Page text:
Snakes, arm wrestling and childhood adventures in Padgett Powell’s “Indigo”

Indigo: arm wrestling, snake rescue and other things in between

By Padget Powell



Some literary voices are so distinctive that they mark a writer’s authority from the first page. Indigo, Florida-born author Padgett Powell’s first nonfiction book begins:

“Against its reputation as a drunken pastime, against the idea that it is stupid, arm wrestling most effectively does what is required of sport, that is to translate the confusion of success and failure in life as knowable: who wins and who doesn’t.

This singular voice will come as no surprise to anyone familiar with Powell’s work, especially his first novel, Editorial, a picaresque coming-of-age story that has become something of a cult classic. Without wanting to dwell on the subject, here is the intriguing first sentence of this novel: “I’m in Bluffton on a truancy frenzy, we call it cuts, but all you do is get out of the unfenced yard for recreation, where three hundred people leaning over the children shoot at marbles.

Either way, a voice like this is sure to grab the reader.

Like Tom Drury, another little-known but equally talented writer, Padgett Powell inhabits his own literary universe, and sets the rules for our reader participation. His wide range of “difficult” novels and short stories almost guarantee him a certain level of obscurity, but readers familiar with these works would never confuse him with anyone else.

And now Powell fans have a different take on the stubbornly individualistic author. The tests in Indigo encompass, among other things, a profile of Cleve Dean, a former arm-wrestling champion who “ballooned nearly seven hundred pounds”; memories of a turbulent childhood in Florida; an original tour of the French Quarter of New Orleans; and insightful (if frustratingly brief) assessments of writers like Flannery O’Connor, Donald Barthelme, and William Trevor.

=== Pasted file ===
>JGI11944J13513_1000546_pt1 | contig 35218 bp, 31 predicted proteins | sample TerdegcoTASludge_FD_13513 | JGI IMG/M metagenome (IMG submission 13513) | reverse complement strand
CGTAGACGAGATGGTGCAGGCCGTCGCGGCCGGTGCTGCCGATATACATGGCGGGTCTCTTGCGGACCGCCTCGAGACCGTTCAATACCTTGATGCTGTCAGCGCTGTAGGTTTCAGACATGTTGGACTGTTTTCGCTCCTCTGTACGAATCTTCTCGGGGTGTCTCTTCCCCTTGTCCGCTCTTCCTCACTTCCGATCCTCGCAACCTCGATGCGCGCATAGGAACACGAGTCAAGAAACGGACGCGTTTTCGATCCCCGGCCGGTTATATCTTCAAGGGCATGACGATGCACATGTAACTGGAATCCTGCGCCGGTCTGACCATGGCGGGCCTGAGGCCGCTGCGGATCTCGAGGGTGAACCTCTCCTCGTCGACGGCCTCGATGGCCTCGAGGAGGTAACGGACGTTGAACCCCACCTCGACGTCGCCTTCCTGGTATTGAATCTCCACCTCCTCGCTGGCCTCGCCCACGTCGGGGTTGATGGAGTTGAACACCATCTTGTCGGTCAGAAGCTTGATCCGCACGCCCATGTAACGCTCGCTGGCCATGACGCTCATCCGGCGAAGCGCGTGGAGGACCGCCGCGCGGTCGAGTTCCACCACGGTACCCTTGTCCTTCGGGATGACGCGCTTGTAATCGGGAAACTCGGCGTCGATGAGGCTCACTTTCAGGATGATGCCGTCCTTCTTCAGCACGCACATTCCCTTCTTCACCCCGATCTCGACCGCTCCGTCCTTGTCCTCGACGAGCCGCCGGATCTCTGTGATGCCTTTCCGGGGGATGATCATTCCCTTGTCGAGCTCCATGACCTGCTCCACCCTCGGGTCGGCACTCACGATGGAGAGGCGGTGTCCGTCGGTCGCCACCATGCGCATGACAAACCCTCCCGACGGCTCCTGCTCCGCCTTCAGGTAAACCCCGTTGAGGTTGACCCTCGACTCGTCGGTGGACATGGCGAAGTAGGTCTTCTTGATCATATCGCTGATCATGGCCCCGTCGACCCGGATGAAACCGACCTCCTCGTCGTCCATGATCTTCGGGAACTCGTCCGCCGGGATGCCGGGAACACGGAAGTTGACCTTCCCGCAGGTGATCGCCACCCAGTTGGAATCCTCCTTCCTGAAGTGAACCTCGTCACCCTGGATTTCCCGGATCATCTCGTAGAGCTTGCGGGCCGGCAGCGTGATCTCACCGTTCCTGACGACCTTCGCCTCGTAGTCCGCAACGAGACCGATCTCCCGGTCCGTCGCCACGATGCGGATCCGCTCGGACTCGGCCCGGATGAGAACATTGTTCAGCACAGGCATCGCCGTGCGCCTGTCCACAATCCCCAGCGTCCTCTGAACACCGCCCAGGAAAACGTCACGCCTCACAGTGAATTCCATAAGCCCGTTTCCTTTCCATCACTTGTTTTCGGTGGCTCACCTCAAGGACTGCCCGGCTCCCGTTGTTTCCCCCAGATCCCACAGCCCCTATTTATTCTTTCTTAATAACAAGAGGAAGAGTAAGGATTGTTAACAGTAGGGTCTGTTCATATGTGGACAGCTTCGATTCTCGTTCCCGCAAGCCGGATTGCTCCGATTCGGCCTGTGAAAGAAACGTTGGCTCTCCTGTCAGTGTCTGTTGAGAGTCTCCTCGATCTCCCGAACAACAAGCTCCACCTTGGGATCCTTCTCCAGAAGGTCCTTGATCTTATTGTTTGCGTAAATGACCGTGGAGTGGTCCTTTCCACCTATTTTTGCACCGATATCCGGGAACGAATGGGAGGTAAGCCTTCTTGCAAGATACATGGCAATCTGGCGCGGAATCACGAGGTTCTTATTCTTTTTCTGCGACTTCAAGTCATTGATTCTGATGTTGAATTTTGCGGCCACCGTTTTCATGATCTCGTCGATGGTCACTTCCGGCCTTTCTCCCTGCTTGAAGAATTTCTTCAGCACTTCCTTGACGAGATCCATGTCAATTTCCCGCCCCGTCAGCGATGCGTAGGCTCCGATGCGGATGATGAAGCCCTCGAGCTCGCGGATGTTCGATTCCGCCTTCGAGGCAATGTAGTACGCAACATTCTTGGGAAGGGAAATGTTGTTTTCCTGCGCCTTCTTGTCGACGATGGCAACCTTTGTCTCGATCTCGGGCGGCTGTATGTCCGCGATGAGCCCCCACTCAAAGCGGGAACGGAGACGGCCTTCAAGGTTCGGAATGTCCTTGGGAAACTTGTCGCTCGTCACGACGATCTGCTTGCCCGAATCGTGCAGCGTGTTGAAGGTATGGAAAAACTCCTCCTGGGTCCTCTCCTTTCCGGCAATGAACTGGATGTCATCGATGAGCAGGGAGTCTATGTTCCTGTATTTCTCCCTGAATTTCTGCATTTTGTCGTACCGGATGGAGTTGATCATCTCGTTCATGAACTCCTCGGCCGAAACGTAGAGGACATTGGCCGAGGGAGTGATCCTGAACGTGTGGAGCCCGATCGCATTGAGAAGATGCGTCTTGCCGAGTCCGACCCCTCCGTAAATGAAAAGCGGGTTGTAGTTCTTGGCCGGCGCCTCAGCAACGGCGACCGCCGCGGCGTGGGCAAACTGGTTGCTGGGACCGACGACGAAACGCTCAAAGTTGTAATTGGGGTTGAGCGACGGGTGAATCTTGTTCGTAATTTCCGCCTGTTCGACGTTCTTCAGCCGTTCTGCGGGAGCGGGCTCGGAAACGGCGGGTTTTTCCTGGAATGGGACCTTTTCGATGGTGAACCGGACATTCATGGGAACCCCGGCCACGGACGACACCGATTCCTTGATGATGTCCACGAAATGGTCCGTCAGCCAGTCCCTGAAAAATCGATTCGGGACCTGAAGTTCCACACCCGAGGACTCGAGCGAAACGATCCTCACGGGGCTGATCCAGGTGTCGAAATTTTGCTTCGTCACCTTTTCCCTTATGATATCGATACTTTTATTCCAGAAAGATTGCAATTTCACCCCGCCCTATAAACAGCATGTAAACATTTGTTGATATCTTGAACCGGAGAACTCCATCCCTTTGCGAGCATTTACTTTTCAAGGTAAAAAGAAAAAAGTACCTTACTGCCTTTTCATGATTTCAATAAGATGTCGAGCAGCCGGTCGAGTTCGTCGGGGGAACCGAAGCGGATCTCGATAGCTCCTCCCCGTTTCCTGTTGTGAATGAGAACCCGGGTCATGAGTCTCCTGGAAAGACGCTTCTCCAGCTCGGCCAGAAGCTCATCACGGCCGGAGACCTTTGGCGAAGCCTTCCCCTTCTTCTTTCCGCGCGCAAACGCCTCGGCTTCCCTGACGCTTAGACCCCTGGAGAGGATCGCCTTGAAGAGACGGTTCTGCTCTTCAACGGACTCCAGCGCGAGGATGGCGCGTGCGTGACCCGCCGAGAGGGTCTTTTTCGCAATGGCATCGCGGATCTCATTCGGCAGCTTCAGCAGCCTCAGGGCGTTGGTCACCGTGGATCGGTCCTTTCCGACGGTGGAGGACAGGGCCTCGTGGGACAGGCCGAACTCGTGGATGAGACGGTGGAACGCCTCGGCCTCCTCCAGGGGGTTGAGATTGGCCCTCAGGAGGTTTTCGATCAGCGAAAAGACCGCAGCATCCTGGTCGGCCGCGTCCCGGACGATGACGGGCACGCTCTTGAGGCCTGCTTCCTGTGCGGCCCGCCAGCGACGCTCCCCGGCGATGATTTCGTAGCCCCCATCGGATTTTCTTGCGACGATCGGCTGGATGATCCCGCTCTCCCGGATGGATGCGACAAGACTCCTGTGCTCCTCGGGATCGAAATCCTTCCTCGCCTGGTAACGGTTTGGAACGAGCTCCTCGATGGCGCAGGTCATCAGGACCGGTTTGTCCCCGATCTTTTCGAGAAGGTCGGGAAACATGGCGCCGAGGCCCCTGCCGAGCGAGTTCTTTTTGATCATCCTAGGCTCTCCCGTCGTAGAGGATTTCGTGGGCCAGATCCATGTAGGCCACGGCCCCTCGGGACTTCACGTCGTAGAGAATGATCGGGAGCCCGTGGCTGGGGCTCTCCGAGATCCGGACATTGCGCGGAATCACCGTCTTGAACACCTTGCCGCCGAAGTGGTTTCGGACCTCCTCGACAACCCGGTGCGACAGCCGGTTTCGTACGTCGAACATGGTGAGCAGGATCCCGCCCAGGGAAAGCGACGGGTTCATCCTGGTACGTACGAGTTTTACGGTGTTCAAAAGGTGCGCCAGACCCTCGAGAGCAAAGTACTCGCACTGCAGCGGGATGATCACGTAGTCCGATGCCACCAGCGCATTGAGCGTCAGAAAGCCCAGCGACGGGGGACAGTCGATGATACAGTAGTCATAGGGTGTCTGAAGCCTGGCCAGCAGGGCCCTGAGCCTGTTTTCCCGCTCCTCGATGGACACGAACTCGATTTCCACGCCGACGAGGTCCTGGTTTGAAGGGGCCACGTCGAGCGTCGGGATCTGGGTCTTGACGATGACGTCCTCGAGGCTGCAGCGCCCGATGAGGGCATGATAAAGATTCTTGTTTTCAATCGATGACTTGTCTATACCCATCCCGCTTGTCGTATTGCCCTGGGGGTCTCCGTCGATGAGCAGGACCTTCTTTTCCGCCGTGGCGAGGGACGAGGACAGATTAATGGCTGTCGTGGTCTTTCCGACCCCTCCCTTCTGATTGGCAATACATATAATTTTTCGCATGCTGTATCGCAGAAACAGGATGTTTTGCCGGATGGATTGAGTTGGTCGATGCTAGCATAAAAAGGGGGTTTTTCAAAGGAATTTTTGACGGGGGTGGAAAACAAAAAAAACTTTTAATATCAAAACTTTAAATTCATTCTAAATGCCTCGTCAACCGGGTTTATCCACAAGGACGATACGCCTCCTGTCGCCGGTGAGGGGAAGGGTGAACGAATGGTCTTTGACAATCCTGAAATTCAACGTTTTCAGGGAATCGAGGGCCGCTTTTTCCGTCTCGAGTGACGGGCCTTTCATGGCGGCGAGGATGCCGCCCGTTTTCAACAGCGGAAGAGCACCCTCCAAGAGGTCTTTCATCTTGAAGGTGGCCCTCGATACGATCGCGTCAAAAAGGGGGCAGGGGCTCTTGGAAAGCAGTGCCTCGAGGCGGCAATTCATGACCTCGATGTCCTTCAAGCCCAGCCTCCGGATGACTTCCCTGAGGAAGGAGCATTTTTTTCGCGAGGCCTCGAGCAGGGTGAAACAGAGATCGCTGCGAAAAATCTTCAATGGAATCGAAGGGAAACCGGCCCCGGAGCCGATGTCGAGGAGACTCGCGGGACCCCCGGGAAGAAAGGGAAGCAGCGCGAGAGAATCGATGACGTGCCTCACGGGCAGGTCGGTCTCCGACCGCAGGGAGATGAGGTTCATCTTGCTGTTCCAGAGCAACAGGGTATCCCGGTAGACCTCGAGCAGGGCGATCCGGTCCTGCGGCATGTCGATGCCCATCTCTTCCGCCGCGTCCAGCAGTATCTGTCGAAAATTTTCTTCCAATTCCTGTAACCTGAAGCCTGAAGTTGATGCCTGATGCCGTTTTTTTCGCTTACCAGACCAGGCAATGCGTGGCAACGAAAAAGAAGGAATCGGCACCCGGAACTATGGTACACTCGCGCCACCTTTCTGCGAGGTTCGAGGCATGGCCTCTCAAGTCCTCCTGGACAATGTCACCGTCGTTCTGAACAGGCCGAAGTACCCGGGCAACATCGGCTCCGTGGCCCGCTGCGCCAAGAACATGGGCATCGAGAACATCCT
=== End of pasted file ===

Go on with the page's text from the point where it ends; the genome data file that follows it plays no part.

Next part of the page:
Powell is also a big dog lover. In the essay “Spode,” a moving tribute to a beloved American Staffordshire terrier, he goes to the heart of our love for these domesticated creatures:

“A dog is the only friend you can have in life who will accompany you wherever you want to go, when you want to go, without asking questions or putting on pants… You do not perceive in a dog the mechanism of choice, or preference, or judgment, or valuing one thing over another… He comes with you because you are you. You? Let’s go! Everything is fine with you, he said, and you can’t help but like a thing that says that.

In a short article praising Denis Johnson, the brilliant writer who died in 2017, Powell spends much of his time talking about a “dumb piece” he once wrote for a fellow author who, at first sight, has nothing to do with Johnson. . It ends up going back to the author in question, so no harm, no fault, but readers looking for a more linear approach would be well advised to look elsewhere.

In “Saving the Indigo”, Powell describes his lifelong obsession with encountering “one of the last indigo snakes in the free world” in the wooded landscapes of Florida and Georgia. Her journey to find the endangered reptile involves following several experts in the field. When he finally achieves his goal, Powell pauses for a moment before the snake wrestler he is accompanying urges him to act quickly:

“The snake is on this pile of logs and limbs and stuff that becomes, you know, peat, and it faces, and not far from it, a kind of cliff in the heap of forest detritus which falls abruptly, and on this cliff grow prodigious very thick blackberries. If she crawls only six inches, she will be in heavy, inextricable heather. She can probably just walk into the slash stack where she is without moving. I don’t know why she hasn’t disappeared already.

Charming, grumpy, idiosyncratic – many adjectives describe the tone and texture of Padgett Powell’s work. And if Indigo encourages readers to return to his iconic work of Southern fiction, so much the better.

Authors biography :

Lee Polevoi, Brain Magazine chief literary critic, will publish a new novel, The Confessions of Gabriel Ash, in 2022.

For Intello magazine

Image sources:

–Press Master (PexelsCreative Commons)

–Blue Bird (PexelsCreative Commons)

–Jan Kapriva (PexelsCreative Commons)


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